It's easy to use the Adafruit PCF8574 with Python or CircuitPython, and the Adafruit CircuitPython PCF8574 module. This module allows you to easily write Python code that enables you to utilise the 8 I/O pins on the expander.

You can use this sensor with any CircuitPython microcontroller board or with a computer that has GPIO and Python thanks to Adafruit_Blinka, our CircuitPython-for-Python compatibility library.

CircuitPython Microcontroller Wiring

First wire up a PCF8574 to your board exactly as shown below. These wiring diagrams include a button and an LED, which are necessary for the example below.

Here's an example of wiring a Feather RP2040 to the expander with I2C using one of the handy STEMMA QT connectors:

Feather to expander:

  • Simply use a STEMMA QT cable to connect from the STEMMA QT connector on the microcontroller to the STEMMA QT connector on the breakout.

Follow the steps below to connect the LED and button.

You can also use the standard 0.100" pitch headers to wire it up on a breadboard:

Feather to expander:

  • Feather 3V to expander VIN (red wire)
  • Feather GND to expander GND (black wire)
  • Feather SCL to expander SCL (yellow wire)
  • Feather SDA to expander SDA (blue wire)

Follow the steps below to connect the LED and button.

Connect the LED and the button to the expander as follows:

LED to expander:

  • LED- to expander P7
  • LED+ to 470Ω resistor
  • 470Ω resistor to + on top edge of expander

Button to expander:

  • One leg of button to - on top edge of expander
  • Opposite leg of button to expander P0

Python Computer Wiring

Since there's dozens of Linux computers/boards you can use, we will show wiring for Raspberry Pi. For other platforms, please visit the guide for CircuitPython on Linux to see whether your platform is supported

These wiring diagrams include a button and an LED, which are necessary for the example below.

Here's the Raspberry Pi wired to the expander using I2C and a STEMMA QT connector.

Pi to expander:

  • Pi 3V to expander VIN (red wire)
  • Pi GND to expander GND (black wire)
  • Pi SCL to expander SCL (yellow wire)
  • Pi SDA to expander SDA (blue wire)

Follow the steps above to connect the LED and button.

Finally here is an example of how to wire up a Raspberry Pi to the expander using a solderless breadboard:

Pi to expander:

  • Pi 3V to expander VIN (red wire)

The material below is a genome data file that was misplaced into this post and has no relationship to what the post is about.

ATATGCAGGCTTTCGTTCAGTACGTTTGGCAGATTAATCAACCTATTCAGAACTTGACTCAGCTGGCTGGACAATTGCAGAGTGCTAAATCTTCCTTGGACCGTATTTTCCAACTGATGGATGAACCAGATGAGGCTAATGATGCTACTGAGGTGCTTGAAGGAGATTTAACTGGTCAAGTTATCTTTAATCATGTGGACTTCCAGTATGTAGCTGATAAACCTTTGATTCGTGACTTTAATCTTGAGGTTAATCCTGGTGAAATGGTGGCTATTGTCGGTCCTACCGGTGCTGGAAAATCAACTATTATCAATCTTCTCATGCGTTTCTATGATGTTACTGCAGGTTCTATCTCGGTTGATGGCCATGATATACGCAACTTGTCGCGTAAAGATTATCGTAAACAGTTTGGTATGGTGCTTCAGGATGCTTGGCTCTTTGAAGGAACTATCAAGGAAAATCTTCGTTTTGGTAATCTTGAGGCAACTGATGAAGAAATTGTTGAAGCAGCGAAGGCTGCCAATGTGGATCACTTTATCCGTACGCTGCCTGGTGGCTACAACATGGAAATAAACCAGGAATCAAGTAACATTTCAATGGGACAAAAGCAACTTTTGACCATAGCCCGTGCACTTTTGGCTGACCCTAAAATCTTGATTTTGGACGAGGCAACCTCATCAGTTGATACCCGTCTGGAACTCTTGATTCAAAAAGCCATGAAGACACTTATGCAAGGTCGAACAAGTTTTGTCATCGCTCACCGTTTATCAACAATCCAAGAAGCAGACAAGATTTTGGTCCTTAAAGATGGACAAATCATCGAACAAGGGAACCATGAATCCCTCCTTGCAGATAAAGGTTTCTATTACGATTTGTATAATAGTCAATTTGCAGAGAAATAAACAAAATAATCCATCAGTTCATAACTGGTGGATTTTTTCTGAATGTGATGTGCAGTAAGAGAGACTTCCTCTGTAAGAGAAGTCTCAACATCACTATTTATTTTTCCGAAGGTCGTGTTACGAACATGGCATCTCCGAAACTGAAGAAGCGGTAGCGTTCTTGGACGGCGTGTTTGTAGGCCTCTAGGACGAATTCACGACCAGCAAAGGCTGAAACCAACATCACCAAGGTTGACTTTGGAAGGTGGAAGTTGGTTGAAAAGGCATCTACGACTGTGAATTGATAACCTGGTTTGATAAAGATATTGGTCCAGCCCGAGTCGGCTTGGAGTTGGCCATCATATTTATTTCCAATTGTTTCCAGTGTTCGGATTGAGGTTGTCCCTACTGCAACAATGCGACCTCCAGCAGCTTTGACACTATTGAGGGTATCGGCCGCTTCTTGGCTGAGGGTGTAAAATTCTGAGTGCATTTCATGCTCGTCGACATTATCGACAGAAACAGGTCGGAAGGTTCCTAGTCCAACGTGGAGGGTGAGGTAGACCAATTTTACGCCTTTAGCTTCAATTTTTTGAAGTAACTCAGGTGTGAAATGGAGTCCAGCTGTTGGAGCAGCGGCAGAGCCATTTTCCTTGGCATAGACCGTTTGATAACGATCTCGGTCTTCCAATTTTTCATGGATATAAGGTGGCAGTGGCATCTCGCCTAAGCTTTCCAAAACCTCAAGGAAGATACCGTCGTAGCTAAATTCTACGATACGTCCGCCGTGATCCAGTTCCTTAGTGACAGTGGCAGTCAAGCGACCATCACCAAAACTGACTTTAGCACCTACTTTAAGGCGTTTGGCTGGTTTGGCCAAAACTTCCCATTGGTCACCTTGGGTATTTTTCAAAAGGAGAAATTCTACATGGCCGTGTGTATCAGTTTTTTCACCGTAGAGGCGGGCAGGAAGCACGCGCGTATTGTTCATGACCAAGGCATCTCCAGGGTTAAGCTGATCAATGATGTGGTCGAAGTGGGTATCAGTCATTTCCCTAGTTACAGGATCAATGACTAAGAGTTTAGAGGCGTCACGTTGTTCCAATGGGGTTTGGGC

• Pi GND to expander GND (black wire)
  • Pi SCL to expander SCL (yellow wire)
  • Pi SDA to expander SDA (blue wire)

Follow the steps above to connect the LED and button.

Python Installation of PCF8574 Library

You'll need to install the Adafruit_Blinka library that provides the CircuitPython support in Python. This may also require enabling I2C on your platform and verifying you are running Python 3. Since each platform is a little different, and Linux changes often, please visit the CircuitPython on Linux guide to get your computer ready!

Once that's done, from your command line run the following command:

  • pip3 install adafruit-circuitpython-pcf8574

If your default Python is version 3, you may need to run pip instead. Make sure you aren't trying to use CircuitPython on Python 2.x, it isn't supported!

CircuitPython Usage

To use with CircuitPython, you need to first install the ADXL37x library, and its dependencies, into the lib folder on your CIRCUITPY drive. Then you need to update code.py with the example script.

Thankfully, we can do this in one go. In the example below, click the Download Project Bundle button below to download the necessary libraries and the code.py file in a zip file. Extract the contents of the zip file, and copy the entire lib folder and the code.py file to your CIRCUITPY drive.

Your CIRCUITPY/lib folder should contain the following folder and file:

  • adafruit_bus_device/
  • adafruit_pcf8574.mpy
CIRCUITPY

Python Usage

Once you have the library pip3 installed on your computer, copy or download the following example to your computer, and run the following, replacing code.py with whatever you named the file:

python3 code.py

Example Code

# SPDX-FileCopyrightText: 2017 Scott Shawcroft, written for Adafruit Industries
# SPDX-FileCopyrightText: Copyright (c) 2022 ladyada for Adafruit Industries
#
# SPDX-License-Identifier: Unlicense

import time
import board
import digitalio
import adafruit_pcf8574

print("PCF8574 digitalio LED + button test")

i2c = board.I2C()
pcf = adafruit_pcf8574.PCF8574(i2c)

# get a 'digitalio' like pin from the pcf
led = pcf.get_pin(7)
button = pcf.get_pin(0)

# Setup pin7 as an output that's at a high logic level default
led.switch_to_output(value=True)
# Setup pin0 as an output that's got a pullup
button.switch_to_input(pull=digitalio.Pull.UP)


while True:
    led.value = button.value
    time.sleep(0.01)  # debounce

Now, press the button to see the LED light up.

The GIF below shows a "lazy" way to connect the button and LED to the expander. You should always include a resistor when wiring an LED!

This GIF shows it wired to the QT Py, but the button press to turn on the LED is the same.

That's all there is to using the PCF8574 with CircuitPython!

This guide was first published on Aug 03, 2022. It was last updated on 2022-08-03 14:47:34 -0400.

This page (Python & CircuitPython) was last updated on Aug 06, 2022.

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